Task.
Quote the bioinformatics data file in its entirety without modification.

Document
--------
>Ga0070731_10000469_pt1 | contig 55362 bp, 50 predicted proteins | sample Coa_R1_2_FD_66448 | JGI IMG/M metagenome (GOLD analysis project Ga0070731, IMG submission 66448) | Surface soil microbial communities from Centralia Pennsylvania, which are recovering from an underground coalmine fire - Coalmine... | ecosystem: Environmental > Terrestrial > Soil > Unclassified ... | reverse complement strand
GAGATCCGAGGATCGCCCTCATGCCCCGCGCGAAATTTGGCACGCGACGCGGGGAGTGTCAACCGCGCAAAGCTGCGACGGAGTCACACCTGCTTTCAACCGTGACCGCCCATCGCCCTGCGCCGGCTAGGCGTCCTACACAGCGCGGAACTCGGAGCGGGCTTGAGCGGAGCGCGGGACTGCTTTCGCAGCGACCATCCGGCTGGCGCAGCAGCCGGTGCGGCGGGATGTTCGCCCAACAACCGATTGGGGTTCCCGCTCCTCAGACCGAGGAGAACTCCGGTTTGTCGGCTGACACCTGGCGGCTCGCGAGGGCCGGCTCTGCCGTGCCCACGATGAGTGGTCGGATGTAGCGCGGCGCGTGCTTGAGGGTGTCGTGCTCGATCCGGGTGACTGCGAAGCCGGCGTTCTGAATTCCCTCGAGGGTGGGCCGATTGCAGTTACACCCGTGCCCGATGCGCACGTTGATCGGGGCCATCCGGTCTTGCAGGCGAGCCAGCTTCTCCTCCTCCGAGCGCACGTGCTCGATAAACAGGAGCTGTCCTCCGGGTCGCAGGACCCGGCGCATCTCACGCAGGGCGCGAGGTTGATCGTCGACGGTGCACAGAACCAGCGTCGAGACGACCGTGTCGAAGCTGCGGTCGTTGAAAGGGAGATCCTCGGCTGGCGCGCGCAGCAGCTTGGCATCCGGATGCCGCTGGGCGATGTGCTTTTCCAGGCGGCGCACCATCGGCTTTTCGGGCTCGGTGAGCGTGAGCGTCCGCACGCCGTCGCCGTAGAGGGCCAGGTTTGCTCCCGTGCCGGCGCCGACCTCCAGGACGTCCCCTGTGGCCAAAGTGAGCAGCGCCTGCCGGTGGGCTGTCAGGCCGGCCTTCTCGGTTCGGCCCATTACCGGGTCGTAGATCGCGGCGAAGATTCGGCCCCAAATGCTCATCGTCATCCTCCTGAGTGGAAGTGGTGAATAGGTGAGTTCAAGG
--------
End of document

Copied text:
>Ga0070731_10000469_pt1 | contig 55362 bp, 50 predicted proteins | sample Coa_R1_2_FD_66448 | JGI IMG/M metagenome (GOLD analysis project Ga0070731, IMG submission 66448) | Surface soil microbial communities from Centralia Pennsylvania, which are recovering from an underground coalmine fire - Coalmine... | ecosystem: Environmental > Terrestrial > Soil > Unclassified ... | reverse complement strand
GAGATCCGAGGATCGCCCTCATGCCCCGCGCGAAATTTGGCACGCGACGCGGGGAGTGTCAACCGCGCAAAGCTGCGACGGAGTCACACCTGCTTTCAACCGTGACCGCCCATCGCCCTGCGCCGGCTAGGCGTCCTACACAGCGCGGAACTCGGAGCGGGCTTGAGCGGAGCGCGGGACTGCTTTCGCAGCGACCATCCGGCTGGCGCAGCAGCCGGTGCGGCGGGATGTTCGCCCAACAACCGATTGGGGTTCCCGCTCCTCAGACCGAGGAGAACTCCGGTTTGTCGGCTGACACCTGGCGGCTCGCGAGGGCCGGCTCTGCCGTGCCCACGATGAGTGGTCGGATGTAGCGCGGCGCGTGCTTGAGGGTGTCGTGCTCGATCCGGGTGACTGCGAAGCCGGCGTTCTGAATTCCCTCGAGGGTGGGCCGATTGCAGTTACACCCGTGCCCGATGCGCACGTTGATCGGGGCCATCCGGTCTTGCAGGCGAGCCAGCTTCTCCTCCTCCGAGCGCACGTGCTCGATAAACAGGAGCTGTCCTCCGGGTCGCAGGACCCGGCGCATCTCACGCAGGGCGCGAGGTTGATCGTCGACGGTGCACAGAACCAGCGTCGAGACGACCGTGTCGAAGCTGCGGTCGTTGAAAGGGAGATCCTCGGCTGGCGCGCGCAGCAGCTTGGCATCCGGATGCCGCTGGGCGATGTGCTTTTCCAGGCGGCGCACCATCGGCTTTTCGGGCTCGGTGAGCGTGAGCGTCCGCACGCCGTCGCCGTAGAGGGCCAGGTTTGCTCCCGTGCCGGCGCCGACCTCCAGGACGTCCCCTGTGGCCAAAGTGAGCAGCGCCTGCCGGTGGGCTGTCAGGCCGGCCTTCTCGGTTCGGCCCATTACCGGGTCGTAGATCGCGGCGAAGATTCGGCCCCAAATGCTCATCGTCATCCTCCTGAGTGGAAGTGGTGAATAGGTGAGTTCAAGG